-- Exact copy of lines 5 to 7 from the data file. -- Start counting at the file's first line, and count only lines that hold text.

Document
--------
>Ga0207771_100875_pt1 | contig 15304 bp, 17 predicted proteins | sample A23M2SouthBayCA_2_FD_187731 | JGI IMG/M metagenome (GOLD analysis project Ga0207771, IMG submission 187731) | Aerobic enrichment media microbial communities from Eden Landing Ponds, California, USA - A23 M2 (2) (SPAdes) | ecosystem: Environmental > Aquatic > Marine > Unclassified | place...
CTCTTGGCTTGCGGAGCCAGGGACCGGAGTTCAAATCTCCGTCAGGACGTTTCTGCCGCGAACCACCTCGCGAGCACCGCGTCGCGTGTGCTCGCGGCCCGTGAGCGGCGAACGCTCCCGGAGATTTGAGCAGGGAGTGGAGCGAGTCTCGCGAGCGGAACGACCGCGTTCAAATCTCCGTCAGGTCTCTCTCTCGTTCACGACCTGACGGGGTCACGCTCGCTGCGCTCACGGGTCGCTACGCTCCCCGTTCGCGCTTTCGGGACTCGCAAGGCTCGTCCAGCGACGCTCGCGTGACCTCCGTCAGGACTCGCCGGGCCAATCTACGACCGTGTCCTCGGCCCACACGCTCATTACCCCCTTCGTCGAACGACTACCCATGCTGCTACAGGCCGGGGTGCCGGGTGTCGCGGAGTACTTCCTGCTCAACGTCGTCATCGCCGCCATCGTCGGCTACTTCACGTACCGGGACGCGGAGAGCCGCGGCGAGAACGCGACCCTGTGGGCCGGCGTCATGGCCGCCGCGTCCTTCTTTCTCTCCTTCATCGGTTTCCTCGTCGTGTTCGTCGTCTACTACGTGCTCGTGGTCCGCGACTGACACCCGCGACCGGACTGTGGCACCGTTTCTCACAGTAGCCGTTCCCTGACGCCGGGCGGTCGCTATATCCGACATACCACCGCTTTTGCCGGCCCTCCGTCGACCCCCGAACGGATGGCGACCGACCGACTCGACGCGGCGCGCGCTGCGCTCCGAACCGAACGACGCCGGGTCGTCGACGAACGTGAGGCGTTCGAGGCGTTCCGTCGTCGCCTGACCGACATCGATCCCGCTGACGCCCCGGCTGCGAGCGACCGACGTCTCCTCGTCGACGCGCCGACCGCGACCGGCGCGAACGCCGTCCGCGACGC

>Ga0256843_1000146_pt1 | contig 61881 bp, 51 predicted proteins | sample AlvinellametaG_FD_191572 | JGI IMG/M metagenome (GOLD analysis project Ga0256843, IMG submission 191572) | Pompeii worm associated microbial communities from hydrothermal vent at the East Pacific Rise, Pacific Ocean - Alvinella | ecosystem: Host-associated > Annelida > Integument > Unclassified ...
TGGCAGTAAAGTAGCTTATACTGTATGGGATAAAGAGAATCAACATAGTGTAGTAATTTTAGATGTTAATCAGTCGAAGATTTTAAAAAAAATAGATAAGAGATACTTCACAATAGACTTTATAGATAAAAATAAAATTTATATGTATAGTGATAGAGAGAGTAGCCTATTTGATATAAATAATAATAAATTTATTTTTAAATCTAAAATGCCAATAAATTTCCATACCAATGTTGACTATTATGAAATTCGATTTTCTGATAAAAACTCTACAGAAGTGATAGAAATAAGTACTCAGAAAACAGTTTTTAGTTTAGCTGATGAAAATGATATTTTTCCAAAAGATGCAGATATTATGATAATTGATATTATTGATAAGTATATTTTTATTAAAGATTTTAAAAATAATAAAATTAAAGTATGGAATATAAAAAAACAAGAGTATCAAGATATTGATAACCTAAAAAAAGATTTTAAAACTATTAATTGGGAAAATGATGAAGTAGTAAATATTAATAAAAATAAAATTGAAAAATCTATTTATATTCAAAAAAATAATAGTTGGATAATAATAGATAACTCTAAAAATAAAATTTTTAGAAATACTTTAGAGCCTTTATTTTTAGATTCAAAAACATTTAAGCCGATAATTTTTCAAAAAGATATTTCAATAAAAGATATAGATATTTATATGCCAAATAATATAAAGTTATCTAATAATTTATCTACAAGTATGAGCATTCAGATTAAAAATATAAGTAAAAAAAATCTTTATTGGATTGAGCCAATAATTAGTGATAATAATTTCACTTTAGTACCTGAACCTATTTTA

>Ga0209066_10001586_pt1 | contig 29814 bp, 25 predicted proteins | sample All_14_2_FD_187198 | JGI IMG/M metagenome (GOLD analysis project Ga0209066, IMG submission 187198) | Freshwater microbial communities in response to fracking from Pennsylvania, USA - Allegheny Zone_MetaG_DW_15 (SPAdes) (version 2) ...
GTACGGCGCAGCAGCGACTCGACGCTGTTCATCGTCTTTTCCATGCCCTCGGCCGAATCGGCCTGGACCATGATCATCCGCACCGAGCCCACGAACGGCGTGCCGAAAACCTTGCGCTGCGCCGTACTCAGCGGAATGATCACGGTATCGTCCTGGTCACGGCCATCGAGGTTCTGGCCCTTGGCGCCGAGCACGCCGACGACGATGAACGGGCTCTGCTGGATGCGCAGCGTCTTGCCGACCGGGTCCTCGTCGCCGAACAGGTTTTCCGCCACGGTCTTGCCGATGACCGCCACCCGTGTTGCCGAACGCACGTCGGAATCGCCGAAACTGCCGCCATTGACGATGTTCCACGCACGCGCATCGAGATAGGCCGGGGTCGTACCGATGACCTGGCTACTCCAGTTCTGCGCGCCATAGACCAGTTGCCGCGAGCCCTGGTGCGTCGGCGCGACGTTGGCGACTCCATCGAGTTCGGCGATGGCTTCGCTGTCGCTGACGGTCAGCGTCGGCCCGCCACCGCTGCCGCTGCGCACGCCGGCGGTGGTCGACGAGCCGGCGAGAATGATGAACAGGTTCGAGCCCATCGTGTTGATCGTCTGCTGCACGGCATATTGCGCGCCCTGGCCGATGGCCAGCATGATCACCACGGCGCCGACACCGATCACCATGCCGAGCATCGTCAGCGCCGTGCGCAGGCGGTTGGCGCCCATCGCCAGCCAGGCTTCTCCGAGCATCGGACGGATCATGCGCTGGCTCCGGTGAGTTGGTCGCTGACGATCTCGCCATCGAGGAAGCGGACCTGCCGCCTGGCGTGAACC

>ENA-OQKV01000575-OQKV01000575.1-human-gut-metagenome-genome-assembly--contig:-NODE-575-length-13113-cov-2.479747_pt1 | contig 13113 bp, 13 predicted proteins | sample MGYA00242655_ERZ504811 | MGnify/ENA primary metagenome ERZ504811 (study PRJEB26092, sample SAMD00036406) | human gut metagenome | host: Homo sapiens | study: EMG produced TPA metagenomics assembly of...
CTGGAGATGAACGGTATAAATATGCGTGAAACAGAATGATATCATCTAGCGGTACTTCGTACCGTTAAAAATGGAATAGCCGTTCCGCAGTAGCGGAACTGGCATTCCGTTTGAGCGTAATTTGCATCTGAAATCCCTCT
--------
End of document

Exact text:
>Ga0209066_10001586_pt1 | contig 29814 bp, 25 predicted proteins | sample All_14_2_FD_187198 | JGI IMG/M metagenome (GOLD analysis project Ga0209066, IMG submission 187198) | Freshwater microbial communities in response to fracking from Pennsylvania, USA - Allegheny Zone_MetaG_DW_15 (SPAdes) (version 2) ...
GTACGGCGCAGCAGCGACTCGACGCTGTTCATCGTCTTTTCCATGCCCTCGGCCGAATCGGCCTGGACCATGATCATCCGCACCGAGCCCACGAACGGCGTGCCGAAAACCTTGCGCTGCGCCGTACTCAGCGGAATGATCACGGTATCGTCCTGGTCACGGCCATCGAGGTTCTGGCCCTTGGCGCCGAGCACGCCGACGACGATGAACGGGCTCTGCTGGATGCGCAGCGTCTTGCCGACCGGGTCCTCGTCGCCGAACAGGTTTTCCGCCACGGTCTTGCCGATGACCGCCACCCGTGTTGCCGAACGCACGTCGGAATCGCCGAAACTGCCGCCATTGACGATGTTCCACGCACGCGCATCGAGATAGGCCGGGGTCGTACCGATGACCTGGCTACTCCAGTTCTGCGCGCCATAGACCAGTTGCCGCGAGCCCTGGTGCGTCGGCGCGACGTTGGCGACTCCATCGAGTTCGGCGATGGCTTCGCTGTCGCTGACGGTCAGCGTCGGCCCGCCACCGCTGCCGCTGCGCACGCCGGCGGTGGTCGACGAGCCGGCGAGAATGATGAACAGGTTCGAGCCCATCGTGTTGATCGTCTGCTGCACGGCATATTGCGCGCCCTGGCCGATGGCCAGCATGATCACCACGGCGCCGACACCGATCACCATGCCGAGCATCGTCAGCGCCGTGCGCAGGCGGTTGGCGCCCATCGCCAGCCAGGCTTCTCCGAGCATCGGACGGATCATGCGCTGGCTCCGGTGAGTTGGTCGCTGACGATCTCGCCATCGAGGAAGCGGACCTGCCGCCTGGCGTGAACC

>ENA-OQKV01000575-OQKV01000575.1-human-gut-metagenome-genome-assembly--contig:-NODE-575-length-13113-cov-2.479747_pt1 | contig 13113 bp, 13 predicted proteins | sample MGYA00242655_ERZ504811 | MGnify/ENA primary metagenome ERZ504811 (study PRJEB26092, sample SAMD00036406) | human gut metagenome | host: Homo sapiens | study: EMG produced TPA metagenomics assembly of...